Netflix’s New Basic With Ads Plan Is Missing Quite a Few Movies
Besides a diluted catalog, Netflix's cheapest subscription plan has a few other flaws that could be deal-breakers for users
While your wallet may appreciate Netflix’s Basic With Ads subscription, it turns out the streaming service’s new discounted plan has several holes in its library — and the user experience may be frustrating, at least in its current form.
Netflix debuted the $7 plan on November 3 in 12 countries. At first, adding a few minutes of ads per hour (with slightly inferior video quality) seemed like a decent tradeoff for saving over half off the streamer’s Standard Service, albeit only $2 less than the company’s no-ads Basic plan. Netflix suggested that a few shows and movies wouldn’t be available on this tier “due to licensing restrictions,” but it turns out that the number of missing films and TV series is rather extensive.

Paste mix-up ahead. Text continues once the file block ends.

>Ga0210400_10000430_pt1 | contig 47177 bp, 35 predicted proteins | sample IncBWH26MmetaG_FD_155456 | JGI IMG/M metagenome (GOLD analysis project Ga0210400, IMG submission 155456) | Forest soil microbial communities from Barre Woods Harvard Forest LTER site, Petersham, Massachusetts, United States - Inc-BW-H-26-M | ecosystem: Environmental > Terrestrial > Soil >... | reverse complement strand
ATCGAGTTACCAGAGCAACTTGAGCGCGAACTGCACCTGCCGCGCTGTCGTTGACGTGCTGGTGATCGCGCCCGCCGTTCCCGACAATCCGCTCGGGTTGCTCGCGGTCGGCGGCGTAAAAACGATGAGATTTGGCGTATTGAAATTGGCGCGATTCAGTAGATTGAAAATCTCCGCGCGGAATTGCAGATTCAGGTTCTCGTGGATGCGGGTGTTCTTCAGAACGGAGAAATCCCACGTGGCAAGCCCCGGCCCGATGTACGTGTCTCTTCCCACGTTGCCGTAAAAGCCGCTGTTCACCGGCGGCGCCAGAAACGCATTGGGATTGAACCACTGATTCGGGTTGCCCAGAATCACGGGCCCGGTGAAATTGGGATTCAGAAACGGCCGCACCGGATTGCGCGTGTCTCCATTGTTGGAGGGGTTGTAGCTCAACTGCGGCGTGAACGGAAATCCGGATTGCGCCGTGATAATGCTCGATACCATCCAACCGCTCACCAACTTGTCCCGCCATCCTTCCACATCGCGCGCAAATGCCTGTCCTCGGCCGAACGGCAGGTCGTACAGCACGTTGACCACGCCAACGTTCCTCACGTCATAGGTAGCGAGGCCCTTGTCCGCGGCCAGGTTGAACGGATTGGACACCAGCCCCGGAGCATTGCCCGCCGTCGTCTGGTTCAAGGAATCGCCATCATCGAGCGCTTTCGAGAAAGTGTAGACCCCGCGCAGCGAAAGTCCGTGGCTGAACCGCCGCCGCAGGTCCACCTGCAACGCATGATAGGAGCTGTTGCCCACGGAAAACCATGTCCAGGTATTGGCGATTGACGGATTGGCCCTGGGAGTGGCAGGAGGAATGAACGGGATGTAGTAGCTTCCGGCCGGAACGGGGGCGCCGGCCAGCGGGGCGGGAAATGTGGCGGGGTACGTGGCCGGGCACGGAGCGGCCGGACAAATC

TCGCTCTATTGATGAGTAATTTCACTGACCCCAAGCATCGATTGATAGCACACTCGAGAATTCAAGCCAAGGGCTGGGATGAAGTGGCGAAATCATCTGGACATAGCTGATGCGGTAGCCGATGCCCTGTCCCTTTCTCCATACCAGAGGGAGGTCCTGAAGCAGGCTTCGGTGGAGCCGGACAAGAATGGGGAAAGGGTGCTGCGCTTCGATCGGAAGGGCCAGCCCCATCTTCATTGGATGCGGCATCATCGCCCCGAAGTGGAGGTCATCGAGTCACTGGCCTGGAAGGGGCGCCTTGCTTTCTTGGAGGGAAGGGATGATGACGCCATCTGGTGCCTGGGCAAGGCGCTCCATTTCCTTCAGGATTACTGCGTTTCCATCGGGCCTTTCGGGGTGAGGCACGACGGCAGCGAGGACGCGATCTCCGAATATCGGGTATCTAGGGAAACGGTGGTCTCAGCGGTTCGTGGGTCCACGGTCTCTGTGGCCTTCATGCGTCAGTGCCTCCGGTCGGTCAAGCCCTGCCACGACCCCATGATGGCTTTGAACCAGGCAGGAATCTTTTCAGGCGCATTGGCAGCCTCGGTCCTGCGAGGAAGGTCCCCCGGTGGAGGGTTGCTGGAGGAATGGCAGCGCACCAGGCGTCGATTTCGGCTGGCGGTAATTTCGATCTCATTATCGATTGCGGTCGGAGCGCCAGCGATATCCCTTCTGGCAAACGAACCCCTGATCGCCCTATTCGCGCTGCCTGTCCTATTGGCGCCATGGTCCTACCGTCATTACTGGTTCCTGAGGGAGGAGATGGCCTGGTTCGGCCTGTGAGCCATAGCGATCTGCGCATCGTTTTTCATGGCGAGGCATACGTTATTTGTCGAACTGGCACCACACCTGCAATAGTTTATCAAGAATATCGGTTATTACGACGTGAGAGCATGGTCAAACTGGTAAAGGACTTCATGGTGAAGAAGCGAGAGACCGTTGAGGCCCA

As Henry Casey at Tom’s Guide points out, Netflix’s Basic With Ads plan is missing 1,066 titles from the next tier up, Netflix Basic (that number includes movies and comedy specials). It’s also missing 92 TV series. Among the missing titles: Where the Crawdads Sing, Casino Royale, Raw and even Netflix’s own shows like Formula 1: Drive to Survive, Dark and Narcos.
Casey also recently reviewed Netflix Basic With Ads and came away unimpressed, noting the inferior video quality and jarring ad breaks. Oddly, some TV shows that were originally filmed to contain ads actually didn’t have any.
If video quality is your biggest concern, you may want to stick with the $15+ Standard Service for now. If you’re only watching Netflix on your phone but want access to the streamer’s entire library, the $9 Basic program should suffice. And if you want to save money and think Netflix may get better about how it serves up ads (and how much content it can eventually get on to its cheapest tier), Basic With Ads may still be your best option.
Note: If you want to know what’s playing on any Netflix tier — or, actually, any streaming service — we suggest utilizing the free app/service JustWatch.
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